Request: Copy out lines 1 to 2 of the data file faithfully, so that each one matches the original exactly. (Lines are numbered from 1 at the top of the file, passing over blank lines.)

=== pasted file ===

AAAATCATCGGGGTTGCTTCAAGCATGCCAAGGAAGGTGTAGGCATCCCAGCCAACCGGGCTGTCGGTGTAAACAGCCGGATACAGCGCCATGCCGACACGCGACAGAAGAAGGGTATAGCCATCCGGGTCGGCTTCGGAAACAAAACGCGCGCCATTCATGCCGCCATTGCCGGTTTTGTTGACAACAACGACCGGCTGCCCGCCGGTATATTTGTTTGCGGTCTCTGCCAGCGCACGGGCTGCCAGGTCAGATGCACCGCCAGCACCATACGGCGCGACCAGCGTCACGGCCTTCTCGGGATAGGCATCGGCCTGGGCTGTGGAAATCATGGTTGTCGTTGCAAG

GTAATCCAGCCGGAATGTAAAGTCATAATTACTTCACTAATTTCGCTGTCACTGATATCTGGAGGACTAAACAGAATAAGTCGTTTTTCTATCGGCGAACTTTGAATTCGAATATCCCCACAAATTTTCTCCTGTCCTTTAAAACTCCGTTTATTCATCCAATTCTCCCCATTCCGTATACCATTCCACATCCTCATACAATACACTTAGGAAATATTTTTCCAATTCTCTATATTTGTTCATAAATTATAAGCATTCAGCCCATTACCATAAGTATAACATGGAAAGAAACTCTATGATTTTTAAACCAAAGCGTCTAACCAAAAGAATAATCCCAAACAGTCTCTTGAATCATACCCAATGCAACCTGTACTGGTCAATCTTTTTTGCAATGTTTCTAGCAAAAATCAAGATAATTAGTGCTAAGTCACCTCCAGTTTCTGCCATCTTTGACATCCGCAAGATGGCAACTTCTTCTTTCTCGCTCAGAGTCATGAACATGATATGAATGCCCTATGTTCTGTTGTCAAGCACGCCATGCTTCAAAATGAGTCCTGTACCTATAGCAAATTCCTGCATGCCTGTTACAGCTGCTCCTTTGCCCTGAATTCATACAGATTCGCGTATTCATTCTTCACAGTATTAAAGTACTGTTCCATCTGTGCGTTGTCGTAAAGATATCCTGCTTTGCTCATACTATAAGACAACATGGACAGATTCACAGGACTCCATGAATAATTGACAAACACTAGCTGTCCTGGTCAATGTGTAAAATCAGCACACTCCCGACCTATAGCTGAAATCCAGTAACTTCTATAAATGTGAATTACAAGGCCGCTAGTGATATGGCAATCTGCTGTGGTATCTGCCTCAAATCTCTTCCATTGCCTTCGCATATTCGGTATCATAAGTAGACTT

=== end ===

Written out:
AAAATCATCGGGGTTGCTTCAAGCATGCCAAGGAAGGTGTAGGCATCCCAGCCAACCGGGCTGTCGGTGTAAACAGCCGGATACAGCGCCATGCCGACACGCGACAGAAGAAGGGTATAGCCATCCGGGTCGGCTTCGGAAACAAAACGCGCGCCATTCATGCCGCCATTGCCGGTTTTGTTGACAACAACGACCGGCTGCCCGCCGGTATATTTGTTTGCGGTCTCTGCCAGCGCACGGGCTGCCAGGTCAGATGCACCGCCAGCACCATACGGCGCGACCAGCGTCACGGCCTTCTCGGGATAGGCATCGGCCTGGGCTGTGGAAATCATGGTTGTCGTTGCAAG

GTAATCCAGCCGGAATGTAAAGTCATAATTACTTCACTAATTTCGCTGTCACTGATATCTGGAGGACTAAACAGAATAAGTCGTTTTTCTATCGGCGAACTTTGAATTCGAATATCCCCACAAATTTTCTCCTGTCCTTTAAAACTCCGTTTATTCATCCAATTCTCCCCATTCCGTATACCATTCCACATCCTCATACAATACACTTAGGAAATATTTTTCCAATTCTCTATATTTGTTCATAAATTATAAGCATTCAGCCCATTACCATAAGTATAACATGGAAAGAAACTCTATGATTTTTAAACCAAAGCGTCTAACCAAAAGAATAATCCCAAACAGTCTCTTGAATCATACCCAATGCAACCTGTACTGGTCAATCTTTTTTGCAATGTTTCTAGCAAAAATCAAGATAATTAGTGCTAAGTCACCTCCAGTTTCTGCCATCTTTGACATCCGCAAGATGGCAACTTCTTCTTTCTCGCTCAGAGTCATGAACATGATATGAATGCCCTATGTTCTGTTGTCAAGCACGCCATGCTTCAAAATGAGTCCTGTACCTATAGCAAATTCCTGCATGCCTGTTACAGCTGCTCCTTTGCCCTGAATTCATACAGATTCGCGTATTCATTCTTCACAGTATTAAAGTACTGTTCCATCTGTGCGTTGTCGTAAAGATATCCTGCTTTGCTCATACTATAAGACAACATGGACAGATTCACAGGACTCCATGAATAATTGACAAACACTAGCTGTCCTGGTCAATGTGTAAAATCAGCACACTCCCGACCTATAGCTGAAATCCAGTAACTTCTATAAATGTGAATTACAAGGCCGCTAGTGATATGGCAATCTGCTGTGGTATCTGCCTCAAATCTCTTCCATTGCCTTCGCATATTCGGTATCATAAGTAGACTT